Only about 34 per cent of Australians said they have received improved service or adequate benefits in return for the personal data they have given, according to the recent research undertaken by the Association for Data-Driven Marketing and Advertising (ADMA), and Global Alliance of Data-Driven Marketing Associations (GDMA).
ADMA, part of the AADL Network, and GDMA’s research provides a unique insight into the viewpoints of consumers as well as their expectations with regard to the use of their personal data. The research is also for businesses and organisations, a guide on how they can increase consumer confidence and trust.
The study revealed consumers do display concern over online privacy but it also showed signs of their rising acceptance of data sharing. About 59 per cent of Australians are concerned about the issue of online privacy but a similar proportion (61 per cent) also claim they are more aware of how their data is used and collected than in the past.
Today, about 53 per cent of Aussie consumers are happy with the amount of personal information they give to organisations. Forty-four per cent agree that they feel more comfortable about the issue of exchanging personal information with companies than in the past.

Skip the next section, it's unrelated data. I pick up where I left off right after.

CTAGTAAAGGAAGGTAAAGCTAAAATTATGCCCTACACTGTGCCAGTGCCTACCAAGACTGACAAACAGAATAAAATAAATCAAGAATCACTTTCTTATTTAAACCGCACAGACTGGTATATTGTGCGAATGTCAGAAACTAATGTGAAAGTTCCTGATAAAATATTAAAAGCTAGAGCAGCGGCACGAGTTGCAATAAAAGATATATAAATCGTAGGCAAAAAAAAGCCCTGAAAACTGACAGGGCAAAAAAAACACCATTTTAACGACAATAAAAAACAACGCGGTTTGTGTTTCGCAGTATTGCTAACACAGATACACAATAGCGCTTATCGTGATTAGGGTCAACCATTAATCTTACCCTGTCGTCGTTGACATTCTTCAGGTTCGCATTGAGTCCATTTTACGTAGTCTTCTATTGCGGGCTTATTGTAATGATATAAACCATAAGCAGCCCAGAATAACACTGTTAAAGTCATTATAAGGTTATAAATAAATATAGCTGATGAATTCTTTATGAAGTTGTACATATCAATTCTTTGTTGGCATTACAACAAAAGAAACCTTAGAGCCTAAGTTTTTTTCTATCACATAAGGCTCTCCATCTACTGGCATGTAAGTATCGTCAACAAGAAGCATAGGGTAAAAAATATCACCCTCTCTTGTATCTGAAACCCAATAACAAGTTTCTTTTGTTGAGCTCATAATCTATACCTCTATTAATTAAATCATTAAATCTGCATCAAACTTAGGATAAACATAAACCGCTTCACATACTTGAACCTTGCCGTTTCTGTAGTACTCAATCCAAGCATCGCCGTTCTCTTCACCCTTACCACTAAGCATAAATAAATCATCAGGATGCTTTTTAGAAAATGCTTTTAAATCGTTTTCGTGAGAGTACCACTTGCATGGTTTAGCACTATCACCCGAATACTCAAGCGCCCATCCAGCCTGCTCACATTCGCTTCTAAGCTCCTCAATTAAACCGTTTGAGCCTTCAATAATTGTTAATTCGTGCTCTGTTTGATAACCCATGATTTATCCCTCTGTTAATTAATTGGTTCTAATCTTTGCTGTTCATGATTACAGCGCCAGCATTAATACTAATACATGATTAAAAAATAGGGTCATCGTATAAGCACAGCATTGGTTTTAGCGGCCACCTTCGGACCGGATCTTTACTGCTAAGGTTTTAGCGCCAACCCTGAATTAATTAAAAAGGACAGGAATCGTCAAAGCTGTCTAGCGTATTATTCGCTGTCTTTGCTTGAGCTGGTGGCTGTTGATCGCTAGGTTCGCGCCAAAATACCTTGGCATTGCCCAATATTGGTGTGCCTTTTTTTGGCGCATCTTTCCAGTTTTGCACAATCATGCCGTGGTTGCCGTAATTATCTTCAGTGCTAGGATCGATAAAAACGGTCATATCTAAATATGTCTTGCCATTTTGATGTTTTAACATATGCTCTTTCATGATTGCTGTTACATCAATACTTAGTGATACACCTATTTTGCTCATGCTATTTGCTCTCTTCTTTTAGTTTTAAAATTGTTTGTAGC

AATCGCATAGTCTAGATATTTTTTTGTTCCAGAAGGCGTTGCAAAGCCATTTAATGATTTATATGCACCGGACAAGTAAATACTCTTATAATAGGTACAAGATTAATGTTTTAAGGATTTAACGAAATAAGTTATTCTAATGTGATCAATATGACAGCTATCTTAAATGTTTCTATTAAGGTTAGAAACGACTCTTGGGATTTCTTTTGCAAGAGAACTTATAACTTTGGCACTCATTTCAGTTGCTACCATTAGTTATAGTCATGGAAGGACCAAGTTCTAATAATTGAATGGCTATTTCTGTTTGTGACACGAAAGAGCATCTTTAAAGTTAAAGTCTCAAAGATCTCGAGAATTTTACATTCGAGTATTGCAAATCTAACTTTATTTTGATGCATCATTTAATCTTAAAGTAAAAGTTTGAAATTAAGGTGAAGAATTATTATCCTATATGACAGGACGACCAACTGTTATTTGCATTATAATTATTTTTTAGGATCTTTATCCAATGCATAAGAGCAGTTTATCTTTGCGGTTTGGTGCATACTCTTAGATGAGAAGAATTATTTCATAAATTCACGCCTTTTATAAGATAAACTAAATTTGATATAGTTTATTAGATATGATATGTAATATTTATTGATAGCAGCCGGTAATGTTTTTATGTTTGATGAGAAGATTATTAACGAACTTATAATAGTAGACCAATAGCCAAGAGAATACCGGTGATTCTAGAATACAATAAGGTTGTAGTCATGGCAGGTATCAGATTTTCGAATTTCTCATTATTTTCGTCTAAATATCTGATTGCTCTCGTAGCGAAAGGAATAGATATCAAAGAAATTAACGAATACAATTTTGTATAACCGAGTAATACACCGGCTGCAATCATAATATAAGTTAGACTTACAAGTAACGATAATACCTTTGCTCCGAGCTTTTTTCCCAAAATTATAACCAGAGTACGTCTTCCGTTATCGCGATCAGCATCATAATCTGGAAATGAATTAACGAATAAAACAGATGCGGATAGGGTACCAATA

According to the study, Australians see the idea of data as a personal asset that can be traded as an appealing concept and 77 per cent would prefer to hold their own data and exchange it when they choose.
While most consumers feel they should take ultimate responsibility for their data, currently Australians do not feel a great sense of control over their data sharing and data exchanges with companies. Eight-one per cent want to have more control.
Steve Sinha, acting CEO and COO of AADL, said organisations need to invest further in strategies to ensure trust, transparency and choice are front and centre, and those who deliver on these attributes will be the ones that succeed in the future.
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